Fly line is an often overlooked piece of equipment in this old, but still fast growing sport. Many people, while outfitting their favorite rod and reel, will forget that different fly lines can make a rod feel completely different. Some lines are made for quick casts, some lines are made for cold weather, some lines are made to load a rod more easily, and some are even created to target a specific species of fish.
With all of the different fly line options out there, it’s nice to see manufacturers such as RIO take the time to do the proper research needed to pair a certain type of performance up with a certain type of fishing situation. Enter: the flats.
Fly fishing the flats can differ slightly from the low country of South Carolina to the crystal clear flats of Florida Bay, but one thing is constant- the performance of your go-to fly fishing setup. In this here article we’re going to take a look at a relatively new line from RIO, the ‘Tropical Series Bonefish’ taper fly line to be exact, and why you should own it.
Instead of spitting out some specs from the manufacturer, let’s discuss why and how this line could work for your application.
Bonefish are the fabled ‘ghosts’ of the flats. A scenario you could catch yourself in while bonefishing is one of many, but is probably either very sudden and close or very far and accurate. Sometimes you get surprised by these ‘ghosts’ and just pop a quick back cast 20 feet from the boat, and sometimes you see one tailing off in the distance. Reglardless of which one you find yourself encountering, the RIO Bonefish Series should suit you well.
I never got a chance to chase any actual bonefish with this line (it arrived the week after my yearly Islamorada vacation) but I did get to catch plenty of Eastern Central Florida redfish and tarpon aka ‘Mosquito Lagoon bonefish’. These fish are so pressured that they get scared by their own shadow.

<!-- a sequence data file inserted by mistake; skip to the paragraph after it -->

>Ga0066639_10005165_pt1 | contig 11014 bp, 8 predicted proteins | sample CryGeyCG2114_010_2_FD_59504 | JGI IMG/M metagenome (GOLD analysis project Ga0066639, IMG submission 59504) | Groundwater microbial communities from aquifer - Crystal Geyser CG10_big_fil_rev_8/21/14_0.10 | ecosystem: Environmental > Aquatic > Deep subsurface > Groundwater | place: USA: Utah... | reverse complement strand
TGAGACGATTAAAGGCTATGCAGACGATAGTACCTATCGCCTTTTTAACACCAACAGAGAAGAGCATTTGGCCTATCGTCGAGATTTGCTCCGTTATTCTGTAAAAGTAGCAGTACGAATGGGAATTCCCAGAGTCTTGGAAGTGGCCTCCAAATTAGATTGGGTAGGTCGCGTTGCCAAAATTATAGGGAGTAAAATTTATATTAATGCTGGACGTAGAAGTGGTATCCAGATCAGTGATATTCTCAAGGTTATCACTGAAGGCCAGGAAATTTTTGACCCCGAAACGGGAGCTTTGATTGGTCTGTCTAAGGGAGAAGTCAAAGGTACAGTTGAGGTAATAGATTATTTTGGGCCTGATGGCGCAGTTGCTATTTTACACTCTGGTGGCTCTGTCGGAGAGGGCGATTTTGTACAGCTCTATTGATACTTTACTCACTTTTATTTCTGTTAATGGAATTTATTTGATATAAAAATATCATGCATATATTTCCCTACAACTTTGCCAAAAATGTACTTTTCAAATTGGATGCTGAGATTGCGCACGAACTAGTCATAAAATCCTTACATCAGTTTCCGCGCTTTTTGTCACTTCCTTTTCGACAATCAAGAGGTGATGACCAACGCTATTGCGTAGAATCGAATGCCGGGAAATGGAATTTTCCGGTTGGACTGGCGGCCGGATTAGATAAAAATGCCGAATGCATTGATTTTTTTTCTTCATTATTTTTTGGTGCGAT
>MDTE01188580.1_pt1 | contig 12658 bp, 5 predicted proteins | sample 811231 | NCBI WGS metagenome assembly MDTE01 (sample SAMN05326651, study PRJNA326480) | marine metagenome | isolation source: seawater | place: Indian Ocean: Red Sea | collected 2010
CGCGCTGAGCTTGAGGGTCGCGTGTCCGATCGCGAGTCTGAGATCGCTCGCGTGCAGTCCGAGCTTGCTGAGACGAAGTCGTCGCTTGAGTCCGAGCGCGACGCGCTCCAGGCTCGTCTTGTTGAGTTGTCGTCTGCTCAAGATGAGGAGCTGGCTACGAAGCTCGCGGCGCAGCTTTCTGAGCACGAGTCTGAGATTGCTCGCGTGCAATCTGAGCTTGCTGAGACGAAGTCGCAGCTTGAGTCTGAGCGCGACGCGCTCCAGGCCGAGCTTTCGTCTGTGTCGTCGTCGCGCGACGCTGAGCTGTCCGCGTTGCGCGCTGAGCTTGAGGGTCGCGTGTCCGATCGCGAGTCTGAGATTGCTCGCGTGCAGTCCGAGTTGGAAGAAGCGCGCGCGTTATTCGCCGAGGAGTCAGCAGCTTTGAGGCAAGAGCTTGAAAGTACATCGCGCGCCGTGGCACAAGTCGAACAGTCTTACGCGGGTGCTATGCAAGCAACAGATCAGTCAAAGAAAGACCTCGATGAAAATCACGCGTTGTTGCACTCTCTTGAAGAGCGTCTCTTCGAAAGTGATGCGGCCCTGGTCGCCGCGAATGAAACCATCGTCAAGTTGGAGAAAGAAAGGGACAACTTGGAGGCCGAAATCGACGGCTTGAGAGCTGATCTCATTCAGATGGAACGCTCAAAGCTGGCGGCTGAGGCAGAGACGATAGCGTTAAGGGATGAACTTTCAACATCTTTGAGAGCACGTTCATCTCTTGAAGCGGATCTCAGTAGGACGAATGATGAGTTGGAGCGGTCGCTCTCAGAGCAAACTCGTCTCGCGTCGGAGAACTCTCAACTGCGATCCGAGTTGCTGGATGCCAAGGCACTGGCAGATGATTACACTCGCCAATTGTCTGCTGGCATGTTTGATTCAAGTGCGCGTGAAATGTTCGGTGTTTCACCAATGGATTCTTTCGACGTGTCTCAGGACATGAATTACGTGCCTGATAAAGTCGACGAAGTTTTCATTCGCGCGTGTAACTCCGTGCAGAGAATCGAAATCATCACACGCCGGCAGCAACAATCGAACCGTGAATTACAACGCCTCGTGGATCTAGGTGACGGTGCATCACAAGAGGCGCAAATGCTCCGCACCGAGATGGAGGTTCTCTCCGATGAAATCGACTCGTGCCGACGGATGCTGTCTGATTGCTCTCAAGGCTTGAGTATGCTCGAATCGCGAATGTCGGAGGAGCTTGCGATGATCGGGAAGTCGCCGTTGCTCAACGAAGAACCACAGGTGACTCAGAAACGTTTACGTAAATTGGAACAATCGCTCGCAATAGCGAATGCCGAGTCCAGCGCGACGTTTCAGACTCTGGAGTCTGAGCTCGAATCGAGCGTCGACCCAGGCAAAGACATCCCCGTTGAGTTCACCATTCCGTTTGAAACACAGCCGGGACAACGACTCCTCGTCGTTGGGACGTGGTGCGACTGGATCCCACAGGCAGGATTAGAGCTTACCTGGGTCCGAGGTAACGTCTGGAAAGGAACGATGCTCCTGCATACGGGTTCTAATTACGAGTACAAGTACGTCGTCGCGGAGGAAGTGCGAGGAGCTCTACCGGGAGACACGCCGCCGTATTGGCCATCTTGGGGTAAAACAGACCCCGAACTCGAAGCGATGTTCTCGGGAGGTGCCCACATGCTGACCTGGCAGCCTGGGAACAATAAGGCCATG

Over the course of several weeks I was able to test the RIO Bonefish Series fly line in 7 weight out on quite a few long and accurate presentations as well as plenty of short and medium ones. The line performed flawlessly each and every time I needed it to slide out of my rod guides and into the path of a cruising redfish.
The RIO Bonefish Series fly line lands a nice Mosquito Lagoon tarpon with a short presentation as he cruised the shoreline.
The line is easy to shoot out with only 2-5 feet on your first back cast, and also into the distance with just a few more false casts. If you’re a dragon slayer or ‘casterbater’ this line could also be good for you, as it’s medium length belly taper allows you to keep the line in the air for a few more second as you get that one last perfect false cast.
The RIO Bonefish Series, in my opinion, feels a little heavier than a standard ‘tropical taper’ fly line. This is good new for people with fast rods that want a little bit more ‘feel’ out of the blank. Where did it lack? I would say in short distance accuracy. This is something that depends on the angler, but I feel that I was slightly more accurate with the quirks that I have while fly fishing, using Wulff lines.
All things considered, I would recommend this fly line. I’m normally a Wulff Triangle Taper user but this new RIO line has my interest piqued and I will definitely look closely at RIO product in the future. If you’re a flats fisherman who wants the best of both worlds, this RIO Bonefish Series would suit you very well.